Gram Swawlambhi Swadeshi Swaraj (G3S) Foundation organized a river clean-up, bringing the theme of World Environment Day, #BeatPlasticPollution, to bear on the health of their community. The team spent the day collecting plastics and other hazardous waste from the Yamuna, the longest and the second largest tributary river of the Ganges in northern India.
Last year, the Ganges and Yamuna rivers were granted the same legal rights as human beings. The ruling is symbolic and has direct manifestations in the world. The river Ganges, is considered sacred in Hinduism and is personified as the goddess Ganga, who's purity liberates from the cycle of birth and death. The river is a living entity, a whole being, with purpose and integrity.
While our spiritual conviction of the river may remain strong, economic development has meant a relaxing of sacred protocol: A Guardian reporter points out that "There are already 1.5bn litres of untreated sewage entering the river each day, and 500m litres of industrial waste,” "you can’t stop the discharge immediately. So how [granting the river legal rights] pans out in terms of practical reality is very unclear" (The Guardian).
Taking a closer look at the Yamuna, in Delhi, even though measures are in place to monitor disposal of sewage, farming pesticide runoffs, and other industrial waste, none of the treatment plants are working according to their design. The Yamuna continues to be polluted with sewage and industrial pollution to the point that the river has stagnated in many places with desecrated ecologies. To this day "Water from the Yamuna is treated chemically before being supplied to Delhi’s nearly 19 million residents as drinking water" (The Guardian).
The G3S Foundation is taking seriously the idea that if we cease to care, the river will cease to flow. Working towards a Pollution-Free Yamuna, the G3S team asked local youth to join in the clean-up efforts, educating their peers while they worked. The message also travelled to the University of Delhi where members of the G3S team urged students to refrain from using polythene, which is a major polluting plastic.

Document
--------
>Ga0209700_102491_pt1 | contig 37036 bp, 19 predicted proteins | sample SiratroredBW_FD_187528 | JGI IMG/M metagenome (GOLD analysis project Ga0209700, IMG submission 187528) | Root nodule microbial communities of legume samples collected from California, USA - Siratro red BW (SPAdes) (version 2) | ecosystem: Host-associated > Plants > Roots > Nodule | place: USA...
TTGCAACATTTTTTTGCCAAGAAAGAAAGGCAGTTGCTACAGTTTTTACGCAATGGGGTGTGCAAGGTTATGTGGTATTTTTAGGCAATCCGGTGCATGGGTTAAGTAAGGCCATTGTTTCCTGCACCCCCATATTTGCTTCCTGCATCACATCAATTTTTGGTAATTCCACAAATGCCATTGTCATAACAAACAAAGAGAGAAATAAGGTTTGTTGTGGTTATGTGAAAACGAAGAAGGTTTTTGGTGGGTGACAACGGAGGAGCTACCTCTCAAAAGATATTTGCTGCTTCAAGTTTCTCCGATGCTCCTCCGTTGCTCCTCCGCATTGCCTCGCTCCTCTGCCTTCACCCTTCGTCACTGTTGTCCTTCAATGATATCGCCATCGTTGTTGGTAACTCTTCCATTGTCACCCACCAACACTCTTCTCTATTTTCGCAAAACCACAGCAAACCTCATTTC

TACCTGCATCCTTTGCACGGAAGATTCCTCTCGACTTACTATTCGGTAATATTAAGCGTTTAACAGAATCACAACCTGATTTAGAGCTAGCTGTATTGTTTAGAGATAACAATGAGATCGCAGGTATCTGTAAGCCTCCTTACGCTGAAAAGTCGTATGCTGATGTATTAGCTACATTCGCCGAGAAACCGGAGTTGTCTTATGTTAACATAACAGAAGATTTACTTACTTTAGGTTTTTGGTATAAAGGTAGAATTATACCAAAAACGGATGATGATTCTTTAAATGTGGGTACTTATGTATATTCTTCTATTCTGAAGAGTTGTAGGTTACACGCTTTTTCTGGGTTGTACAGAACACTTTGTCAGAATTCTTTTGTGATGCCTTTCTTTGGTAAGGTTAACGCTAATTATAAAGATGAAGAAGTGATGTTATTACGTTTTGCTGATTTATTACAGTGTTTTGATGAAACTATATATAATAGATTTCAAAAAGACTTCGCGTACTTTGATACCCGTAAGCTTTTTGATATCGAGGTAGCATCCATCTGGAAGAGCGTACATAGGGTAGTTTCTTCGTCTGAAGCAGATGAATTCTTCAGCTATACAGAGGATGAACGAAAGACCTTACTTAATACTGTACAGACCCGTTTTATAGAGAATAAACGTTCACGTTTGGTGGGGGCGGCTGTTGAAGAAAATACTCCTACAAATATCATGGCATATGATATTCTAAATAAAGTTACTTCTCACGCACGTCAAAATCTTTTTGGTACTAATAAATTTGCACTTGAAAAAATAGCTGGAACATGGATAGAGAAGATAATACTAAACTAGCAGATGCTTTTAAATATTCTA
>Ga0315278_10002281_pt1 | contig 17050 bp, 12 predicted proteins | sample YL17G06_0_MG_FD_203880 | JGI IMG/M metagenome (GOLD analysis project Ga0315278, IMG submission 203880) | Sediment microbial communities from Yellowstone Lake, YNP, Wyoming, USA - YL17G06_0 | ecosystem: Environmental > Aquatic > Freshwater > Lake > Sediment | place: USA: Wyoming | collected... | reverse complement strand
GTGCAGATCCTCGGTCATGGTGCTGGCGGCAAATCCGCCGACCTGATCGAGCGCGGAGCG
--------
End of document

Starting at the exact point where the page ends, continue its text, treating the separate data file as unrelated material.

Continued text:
Team member, AK Kumar remarks on the success of the clean-up:
Children who were playing at the river enthusiastically participated in the cleanliness drive when they saw us doing this work. We removed garbage and other pollutants lying on the river bank and then we created a hole in the earth and put all the compostable things into that hole.
We removed as much plastic as we could. It was a totally successful [clean-up] because were were approached by people who asked what were were doing and we had the chance to talk to them.
We will not stop here. Whenever we get the time we will repeat this effort to clean our river.
In conversation with Anil Kumar, one of the event organizers, it became clear that the main challenge was not one of physically cleaning the river basin, but of transforming locals' mentalities to attend to proper waste disposal:
The main challenges for us was to talk to the people and get them to not throw their garbage, in the name of their religion. I am happy to share that most people accepted our request and promised us that now they will never [throw their waste into the river, and will put their garbage] in the hole near by the river.
We have to change the beliefs and mindsets and it will take a little more time. Because, you know, it is very hard to change someone's religious beliefs.